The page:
1286 Yellowstone Road (1998)


In the 1921 Cleveland City Directory, this home's first owner, William W. Ballantine, was listed as "stone contr." He was treasurer of the W. W. Ballantine Company, "(inc 1918, cap$100,000) stone constr. E. 96th and NYCRR." This may have some bearing on the fact that the house is built of stone and, though it is in the Tudor style, does not have the usual Tudor timbering. The old Bluestone Quarry is not far away, and one might guess that even the name of the street where Mr. Ballantine chose to build was in itself significant to one who worked with stone. Stone is used effectively throughout the house, as in the foyer and the handsome carved fireplace. Stone retaining walls run along Oakridge perennial gardens. Blueprints of the house plan, dated 1924, are from the celebrated team of Hubbell and Benes, the architects who designed many Cleveland landmarks, including the Art Museum, the West Side Market, and the Jeptha Wade Memorial in Lakeview Cemetery.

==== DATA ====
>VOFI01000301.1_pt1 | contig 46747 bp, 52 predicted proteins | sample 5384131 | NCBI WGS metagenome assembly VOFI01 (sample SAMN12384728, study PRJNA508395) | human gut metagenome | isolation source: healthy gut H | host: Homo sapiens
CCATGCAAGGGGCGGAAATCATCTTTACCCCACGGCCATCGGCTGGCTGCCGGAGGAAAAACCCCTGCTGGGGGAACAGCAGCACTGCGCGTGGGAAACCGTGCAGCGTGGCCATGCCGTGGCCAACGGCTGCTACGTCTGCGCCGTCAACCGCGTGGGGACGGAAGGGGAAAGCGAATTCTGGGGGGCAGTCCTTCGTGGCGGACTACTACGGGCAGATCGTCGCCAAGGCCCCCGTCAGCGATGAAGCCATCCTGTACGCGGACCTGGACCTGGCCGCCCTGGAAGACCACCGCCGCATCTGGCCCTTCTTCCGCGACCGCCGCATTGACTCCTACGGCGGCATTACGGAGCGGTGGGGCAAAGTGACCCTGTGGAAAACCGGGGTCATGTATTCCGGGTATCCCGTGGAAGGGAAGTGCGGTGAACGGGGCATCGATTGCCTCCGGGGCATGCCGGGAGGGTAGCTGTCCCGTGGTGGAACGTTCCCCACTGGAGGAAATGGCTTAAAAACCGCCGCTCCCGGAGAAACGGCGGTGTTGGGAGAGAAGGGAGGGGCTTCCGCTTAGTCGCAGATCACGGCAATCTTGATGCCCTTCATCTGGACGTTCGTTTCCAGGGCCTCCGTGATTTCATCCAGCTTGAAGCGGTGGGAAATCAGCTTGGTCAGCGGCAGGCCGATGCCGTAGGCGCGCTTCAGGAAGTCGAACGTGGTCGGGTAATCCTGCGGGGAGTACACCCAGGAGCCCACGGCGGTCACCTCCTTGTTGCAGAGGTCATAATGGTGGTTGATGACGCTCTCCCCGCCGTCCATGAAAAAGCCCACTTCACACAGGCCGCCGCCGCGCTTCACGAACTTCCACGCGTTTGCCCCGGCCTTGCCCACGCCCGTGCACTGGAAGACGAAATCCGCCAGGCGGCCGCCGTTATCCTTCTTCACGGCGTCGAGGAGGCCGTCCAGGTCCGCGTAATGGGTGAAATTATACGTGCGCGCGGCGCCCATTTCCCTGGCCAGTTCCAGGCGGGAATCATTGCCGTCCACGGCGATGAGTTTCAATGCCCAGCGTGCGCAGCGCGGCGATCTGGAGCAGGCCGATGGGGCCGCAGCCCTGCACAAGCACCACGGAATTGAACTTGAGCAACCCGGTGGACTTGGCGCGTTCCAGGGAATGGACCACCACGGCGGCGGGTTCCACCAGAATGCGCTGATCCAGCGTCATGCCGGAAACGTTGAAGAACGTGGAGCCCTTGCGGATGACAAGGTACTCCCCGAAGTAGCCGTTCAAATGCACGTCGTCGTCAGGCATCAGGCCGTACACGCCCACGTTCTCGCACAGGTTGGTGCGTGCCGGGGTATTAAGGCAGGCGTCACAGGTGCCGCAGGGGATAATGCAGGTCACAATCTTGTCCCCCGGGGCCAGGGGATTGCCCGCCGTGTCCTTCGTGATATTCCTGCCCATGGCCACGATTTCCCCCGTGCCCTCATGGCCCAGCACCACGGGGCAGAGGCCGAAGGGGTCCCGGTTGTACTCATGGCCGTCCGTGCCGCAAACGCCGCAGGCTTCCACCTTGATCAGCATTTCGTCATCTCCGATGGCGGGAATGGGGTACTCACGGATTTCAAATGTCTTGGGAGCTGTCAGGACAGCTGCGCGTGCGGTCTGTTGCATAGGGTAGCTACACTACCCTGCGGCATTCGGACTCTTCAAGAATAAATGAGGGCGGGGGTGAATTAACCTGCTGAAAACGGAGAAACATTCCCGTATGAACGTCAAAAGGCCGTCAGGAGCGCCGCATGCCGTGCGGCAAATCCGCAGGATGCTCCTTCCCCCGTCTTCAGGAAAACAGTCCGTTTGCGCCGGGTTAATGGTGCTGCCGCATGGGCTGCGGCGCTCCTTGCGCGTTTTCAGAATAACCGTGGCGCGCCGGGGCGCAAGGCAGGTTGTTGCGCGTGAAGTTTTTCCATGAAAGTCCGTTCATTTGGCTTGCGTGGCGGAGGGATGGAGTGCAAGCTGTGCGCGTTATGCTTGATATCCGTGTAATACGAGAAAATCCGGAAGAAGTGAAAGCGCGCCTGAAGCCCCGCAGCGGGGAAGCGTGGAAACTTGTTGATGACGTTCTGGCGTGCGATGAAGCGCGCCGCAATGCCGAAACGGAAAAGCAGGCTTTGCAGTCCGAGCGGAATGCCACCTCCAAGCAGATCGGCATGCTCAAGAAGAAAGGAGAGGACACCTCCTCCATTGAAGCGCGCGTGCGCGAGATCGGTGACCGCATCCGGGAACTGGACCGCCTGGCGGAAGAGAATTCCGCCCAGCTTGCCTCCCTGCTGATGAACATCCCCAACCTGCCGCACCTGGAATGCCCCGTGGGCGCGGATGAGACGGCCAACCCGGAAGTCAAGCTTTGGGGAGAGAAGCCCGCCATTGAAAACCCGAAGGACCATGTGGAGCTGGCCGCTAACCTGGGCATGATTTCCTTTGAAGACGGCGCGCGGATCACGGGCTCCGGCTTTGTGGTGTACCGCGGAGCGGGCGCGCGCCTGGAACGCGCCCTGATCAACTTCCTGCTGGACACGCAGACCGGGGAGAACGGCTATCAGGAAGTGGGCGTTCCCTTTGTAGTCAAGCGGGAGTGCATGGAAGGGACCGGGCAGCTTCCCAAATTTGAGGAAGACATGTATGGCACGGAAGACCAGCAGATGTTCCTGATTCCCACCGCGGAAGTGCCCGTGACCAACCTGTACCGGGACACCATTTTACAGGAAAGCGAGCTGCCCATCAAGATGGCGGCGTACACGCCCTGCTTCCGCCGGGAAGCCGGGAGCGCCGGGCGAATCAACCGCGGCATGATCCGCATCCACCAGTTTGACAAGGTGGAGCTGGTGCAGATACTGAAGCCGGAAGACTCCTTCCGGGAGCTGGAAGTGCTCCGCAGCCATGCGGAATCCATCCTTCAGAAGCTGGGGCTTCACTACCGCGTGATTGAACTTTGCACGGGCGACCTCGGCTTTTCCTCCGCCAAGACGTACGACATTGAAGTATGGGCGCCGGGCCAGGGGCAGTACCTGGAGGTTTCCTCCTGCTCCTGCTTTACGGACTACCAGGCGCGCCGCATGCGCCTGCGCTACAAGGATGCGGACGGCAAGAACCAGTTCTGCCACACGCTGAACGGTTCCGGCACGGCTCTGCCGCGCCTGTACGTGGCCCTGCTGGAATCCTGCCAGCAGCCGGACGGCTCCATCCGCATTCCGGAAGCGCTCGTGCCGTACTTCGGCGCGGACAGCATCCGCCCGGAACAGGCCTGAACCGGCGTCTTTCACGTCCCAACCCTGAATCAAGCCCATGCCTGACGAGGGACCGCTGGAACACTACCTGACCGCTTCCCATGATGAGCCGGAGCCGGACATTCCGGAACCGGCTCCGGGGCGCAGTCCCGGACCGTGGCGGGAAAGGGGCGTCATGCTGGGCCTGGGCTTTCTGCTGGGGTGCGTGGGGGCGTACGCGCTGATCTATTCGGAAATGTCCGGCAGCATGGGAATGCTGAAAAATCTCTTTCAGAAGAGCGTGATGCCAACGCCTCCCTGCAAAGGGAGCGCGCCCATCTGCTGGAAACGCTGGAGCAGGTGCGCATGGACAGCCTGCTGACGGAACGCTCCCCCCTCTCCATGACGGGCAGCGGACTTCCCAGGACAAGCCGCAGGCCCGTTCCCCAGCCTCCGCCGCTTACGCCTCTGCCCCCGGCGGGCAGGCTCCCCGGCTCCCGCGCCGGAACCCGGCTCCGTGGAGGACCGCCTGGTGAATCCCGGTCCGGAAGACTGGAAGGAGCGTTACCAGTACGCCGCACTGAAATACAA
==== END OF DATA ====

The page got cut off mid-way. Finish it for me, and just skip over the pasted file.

The present owners are the fourth to occupy the house. They have joined two lots for a total of three-quarters of an acre and have designed the patio, the fish pond, the playground, and the swimming pool, remodeled the kitchen, and refinished the hardwood floors, with the husband doing much of the work himself. Together they have created a lovely home that is also very livable.


The living room, with furniture by Stickley, has a beautiful leaded glass bay window with a window seat. The pewter and crystal tiered chandeliers are original and are matched by their smaller counterparts on the second floor. An enclosed sun porch, leading off the formal dining room, was originally an open porch. There are three bedrooms and three baths on the second floor, plus one on the landing that is now used as a family room. The present office was originally designed as a billiard room, a very Victorian touch.


At one time this area was known locally as "pill hill," because so many doctors lived here, certainly a convenient location for the university area, then as now. The home is on the site of Glen Allen, the 46-acre estate of Elizabeth Severance Allen Prentiss, which also encompassed the ground now occupied by the Jewish Community Center and the Lutheran High School. A number of Clevelanders may be familiar with the house. One former owner, Mrs. Margaret Hale, taught music to many young people in the living room, where the old baby grand reflects that heritage.